Wednesday, June 17, 2015


1)    What got you into gaming?

I don’t remember if there was any one event that got me into gaming. I was pretty small when the first computer (a Commodore Vic 20) came out. I couldn’t tell you if it was my idea (likely) to get it or my mother came up with it. Anyway, as you can imagine, games on that thing were pretty limited. Eventually at some point, I got a Vectrex for Christmas, which was a self-contained video game system with its own screen and vector graphics. Each game had plastic overlays for the screen to provide color. For a long time, I played games on the Commodore 64. At some point I had various Atari consoles the original NES, and eventually graduated to PC gaming exclusively. I’m still not much for consoles, and I can’t play a FPS to save my life with a controller… I need a mouse/keyboard. It wasn’t so much an “I’m going to get into gaming” moment, as it is something that’s always been around.

2)    Did you HATE it when your mother (or whoever) told you to stop playing and go outside? (because I do this to my son ON A DAILY BASIS)

I don’t remember my mother ever really trying to kick me off the video game and go outside. Probably because I went outside a reasonable amount of time on my own… and of course through the 1980s, video games weren’t what they are now. It might’ve been a different story if the games of my childhood were as involved and immersive as what’s out there now, but who knows.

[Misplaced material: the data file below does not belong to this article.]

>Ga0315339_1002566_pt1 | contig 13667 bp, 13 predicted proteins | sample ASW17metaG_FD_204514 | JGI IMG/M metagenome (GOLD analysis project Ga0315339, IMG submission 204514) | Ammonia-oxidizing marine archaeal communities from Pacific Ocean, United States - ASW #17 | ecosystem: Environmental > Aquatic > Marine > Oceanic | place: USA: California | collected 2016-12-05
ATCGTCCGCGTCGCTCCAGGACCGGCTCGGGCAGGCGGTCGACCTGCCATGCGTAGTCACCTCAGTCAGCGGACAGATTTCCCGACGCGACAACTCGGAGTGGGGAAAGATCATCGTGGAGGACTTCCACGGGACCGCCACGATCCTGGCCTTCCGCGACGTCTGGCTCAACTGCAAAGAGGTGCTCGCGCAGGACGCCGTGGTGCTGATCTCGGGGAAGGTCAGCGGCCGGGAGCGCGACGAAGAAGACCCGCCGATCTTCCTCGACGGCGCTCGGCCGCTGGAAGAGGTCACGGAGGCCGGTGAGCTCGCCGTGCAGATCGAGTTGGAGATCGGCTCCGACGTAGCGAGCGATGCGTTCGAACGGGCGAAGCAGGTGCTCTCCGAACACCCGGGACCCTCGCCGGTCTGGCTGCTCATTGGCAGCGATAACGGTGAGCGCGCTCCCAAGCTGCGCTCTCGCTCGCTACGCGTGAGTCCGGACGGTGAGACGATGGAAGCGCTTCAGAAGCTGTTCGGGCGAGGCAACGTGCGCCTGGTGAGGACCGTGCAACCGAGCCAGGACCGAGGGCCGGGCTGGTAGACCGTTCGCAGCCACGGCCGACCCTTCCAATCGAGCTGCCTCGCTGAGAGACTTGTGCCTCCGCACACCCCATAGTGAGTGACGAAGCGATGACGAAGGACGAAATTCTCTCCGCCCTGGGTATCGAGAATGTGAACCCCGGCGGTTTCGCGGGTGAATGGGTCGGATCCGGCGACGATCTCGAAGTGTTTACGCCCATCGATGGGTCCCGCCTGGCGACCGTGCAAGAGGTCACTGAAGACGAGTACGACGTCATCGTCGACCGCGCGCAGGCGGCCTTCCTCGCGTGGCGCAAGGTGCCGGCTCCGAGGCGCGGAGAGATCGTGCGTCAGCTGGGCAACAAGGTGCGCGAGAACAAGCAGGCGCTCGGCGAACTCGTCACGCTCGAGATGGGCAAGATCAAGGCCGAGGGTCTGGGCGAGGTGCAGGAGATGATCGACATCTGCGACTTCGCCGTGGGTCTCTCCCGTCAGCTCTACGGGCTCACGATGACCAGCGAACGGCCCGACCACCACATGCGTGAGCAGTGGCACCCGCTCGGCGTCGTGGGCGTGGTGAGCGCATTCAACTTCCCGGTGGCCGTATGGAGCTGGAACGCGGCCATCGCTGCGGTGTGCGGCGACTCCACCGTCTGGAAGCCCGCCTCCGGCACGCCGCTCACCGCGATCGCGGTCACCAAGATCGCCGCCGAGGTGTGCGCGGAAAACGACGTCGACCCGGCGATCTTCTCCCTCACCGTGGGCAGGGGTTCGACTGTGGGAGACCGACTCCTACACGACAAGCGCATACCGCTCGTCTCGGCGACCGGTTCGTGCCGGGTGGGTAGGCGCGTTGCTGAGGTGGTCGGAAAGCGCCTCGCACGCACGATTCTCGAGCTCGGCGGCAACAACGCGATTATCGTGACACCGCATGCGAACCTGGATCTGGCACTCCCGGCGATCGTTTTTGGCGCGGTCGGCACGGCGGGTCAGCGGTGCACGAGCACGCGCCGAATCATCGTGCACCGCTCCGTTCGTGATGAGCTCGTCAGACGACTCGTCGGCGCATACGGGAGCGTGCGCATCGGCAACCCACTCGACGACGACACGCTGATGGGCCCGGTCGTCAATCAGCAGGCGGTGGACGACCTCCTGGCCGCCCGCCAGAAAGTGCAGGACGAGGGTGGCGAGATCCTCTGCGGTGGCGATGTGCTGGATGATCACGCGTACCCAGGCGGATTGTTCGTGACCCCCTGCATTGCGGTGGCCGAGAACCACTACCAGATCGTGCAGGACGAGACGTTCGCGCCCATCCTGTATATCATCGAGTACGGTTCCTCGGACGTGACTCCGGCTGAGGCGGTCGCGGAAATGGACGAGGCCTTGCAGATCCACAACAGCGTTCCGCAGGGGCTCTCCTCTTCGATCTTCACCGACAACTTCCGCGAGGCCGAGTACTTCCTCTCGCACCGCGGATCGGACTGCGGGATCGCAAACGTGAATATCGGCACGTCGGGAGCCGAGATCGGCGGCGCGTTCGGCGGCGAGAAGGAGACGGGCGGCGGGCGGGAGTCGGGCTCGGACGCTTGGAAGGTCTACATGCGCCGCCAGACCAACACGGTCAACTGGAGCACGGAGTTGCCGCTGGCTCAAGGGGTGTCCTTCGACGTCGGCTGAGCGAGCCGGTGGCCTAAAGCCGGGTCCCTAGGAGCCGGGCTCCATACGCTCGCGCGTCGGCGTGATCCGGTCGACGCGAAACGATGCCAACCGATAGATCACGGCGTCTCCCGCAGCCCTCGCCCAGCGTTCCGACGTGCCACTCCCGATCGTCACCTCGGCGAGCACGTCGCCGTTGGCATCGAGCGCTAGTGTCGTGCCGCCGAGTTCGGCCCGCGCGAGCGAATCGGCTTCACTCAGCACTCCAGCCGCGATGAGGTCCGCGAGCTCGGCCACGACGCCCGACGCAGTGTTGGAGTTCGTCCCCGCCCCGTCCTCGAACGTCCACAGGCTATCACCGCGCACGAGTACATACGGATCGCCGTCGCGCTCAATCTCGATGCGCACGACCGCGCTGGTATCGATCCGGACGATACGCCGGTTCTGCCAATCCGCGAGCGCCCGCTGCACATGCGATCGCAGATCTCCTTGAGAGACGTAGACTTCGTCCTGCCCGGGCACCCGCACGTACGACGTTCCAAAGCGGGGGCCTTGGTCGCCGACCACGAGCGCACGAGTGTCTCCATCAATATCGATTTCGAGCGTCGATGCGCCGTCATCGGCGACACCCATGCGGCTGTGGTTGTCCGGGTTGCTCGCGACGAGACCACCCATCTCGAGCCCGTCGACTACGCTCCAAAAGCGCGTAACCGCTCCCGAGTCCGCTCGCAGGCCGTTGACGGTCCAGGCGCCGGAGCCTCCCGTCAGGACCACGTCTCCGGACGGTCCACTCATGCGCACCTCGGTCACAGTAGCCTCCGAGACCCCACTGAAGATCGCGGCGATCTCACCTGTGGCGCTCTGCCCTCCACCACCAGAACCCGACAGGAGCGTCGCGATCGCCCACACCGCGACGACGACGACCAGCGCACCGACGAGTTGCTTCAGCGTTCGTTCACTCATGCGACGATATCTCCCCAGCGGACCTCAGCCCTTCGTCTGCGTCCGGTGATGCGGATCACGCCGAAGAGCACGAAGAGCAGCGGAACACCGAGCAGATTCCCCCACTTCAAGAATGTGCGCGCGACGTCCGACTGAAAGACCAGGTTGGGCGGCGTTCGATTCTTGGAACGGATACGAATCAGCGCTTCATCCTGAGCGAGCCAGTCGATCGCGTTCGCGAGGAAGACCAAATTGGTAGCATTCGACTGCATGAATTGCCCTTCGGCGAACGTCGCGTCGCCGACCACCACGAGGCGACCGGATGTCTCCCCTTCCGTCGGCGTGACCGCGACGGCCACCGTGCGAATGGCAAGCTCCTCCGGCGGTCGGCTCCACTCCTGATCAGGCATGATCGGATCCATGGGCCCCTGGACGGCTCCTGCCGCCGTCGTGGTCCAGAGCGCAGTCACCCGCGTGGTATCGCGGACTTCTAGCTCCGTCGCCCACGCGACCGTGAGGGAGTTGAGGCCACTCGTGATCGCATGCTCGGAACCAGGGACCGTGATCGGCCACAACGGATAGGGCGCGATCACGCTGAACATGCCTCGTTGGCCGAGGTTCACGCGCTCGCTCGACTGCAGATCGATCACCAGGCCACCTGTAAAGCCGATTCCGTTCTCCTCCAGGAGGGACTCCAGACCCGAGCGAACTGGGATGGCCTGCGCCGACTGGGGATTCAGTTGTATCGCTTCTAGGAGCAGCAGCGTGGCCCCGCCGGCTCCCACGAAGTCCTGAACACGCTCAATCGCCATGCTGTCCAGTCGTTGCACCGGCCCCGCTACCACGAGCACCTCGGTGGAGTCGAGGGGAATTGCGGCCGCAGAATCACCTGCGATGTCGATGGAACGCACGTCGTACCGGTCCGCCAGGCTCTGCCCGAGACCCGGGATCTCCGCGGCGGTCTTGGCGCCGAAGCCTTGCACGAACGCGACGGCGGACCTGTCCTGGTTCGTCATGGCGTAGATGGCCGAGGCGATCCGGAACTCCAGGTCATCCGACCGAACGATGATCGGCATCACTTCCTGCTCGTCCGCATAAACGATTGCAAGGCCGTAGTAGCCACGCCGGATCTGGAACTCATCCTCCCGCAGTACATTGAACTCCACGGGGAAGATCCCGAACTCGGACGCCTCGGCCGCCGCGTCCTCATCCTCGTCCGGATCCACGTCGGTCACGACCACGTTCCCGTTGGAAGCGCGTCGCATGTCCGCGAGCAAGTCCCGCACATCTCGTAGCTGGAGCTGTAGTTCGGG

***Or else your mom was nicer than I am.*** - Ann

3)    How do you write so many books so fast? I mean, REALLY? :)

Heh! This is a combination of having a lot of ideas, a fast typing speed, and having no other obligations on my time other than a day job and the occasional pause to sleep. I used to be addictive/obsessive about video games, and lately, I’ve been channeling that same energy toward writing.

4)    Favorite British TV show.

Between video games (not so much lately) and writing, I haven’t watched much TV of any kind in at least 15 years. (Barring the occasional movie here and there.) I have fond memories of an ancient one called The Tomorrow People, which aired in the late 70s and early 80s that I watched as a kid. I remember some Benny Hill, and Black Adder as well… there was one British sitcom about IT workers that looked really good, but I only caught one episode.

5)    Please share a fun or favorite story about your cats, present or past. :)

The first cat I had, Murray, I got when I was 14. For as long as my friends knew him, whenever it was time to take him to the vet, I could carry him without a leash or carrier and he’d be calm as anything. I forget why I was away… I believe at college… (I’m bad with time stamps in my memory) anyway, I wasn’t there to take the cat to the vet. My mother asked one of my friends who still lived in the area to go to the house, pick up Murray, and take him to the vet. She would leave work later and pick Murray up from the vet.

Well… my friend RC found out the hard way that Murray only trusted me to carry him out of the house. To make matters worse, in an effort to be ‘helpful,’ my mother had leashed Murray to the kitchen table leg. The cat hated leashes. When RC got there, he found the kitchen table dragged all the way across the kitchen and wedged in the doorway, no sign of the cat, and a broken leash.
He spends about 20 minutes hunting around the house for the cat until he finds him and coaxes him out of his hiding spot. Murray is all purrs and smiles… until RC goes for the door out. Then, a declawed (not my idea, that was Mom) cat manages to get such a death grip on the doorjamb, RC (who is not a small guy) could not pry him off. Murray bites him, runs, and another 20 minute chase ensues. The runabout ends with Murray in his “safe warm place” aka, the litterbox.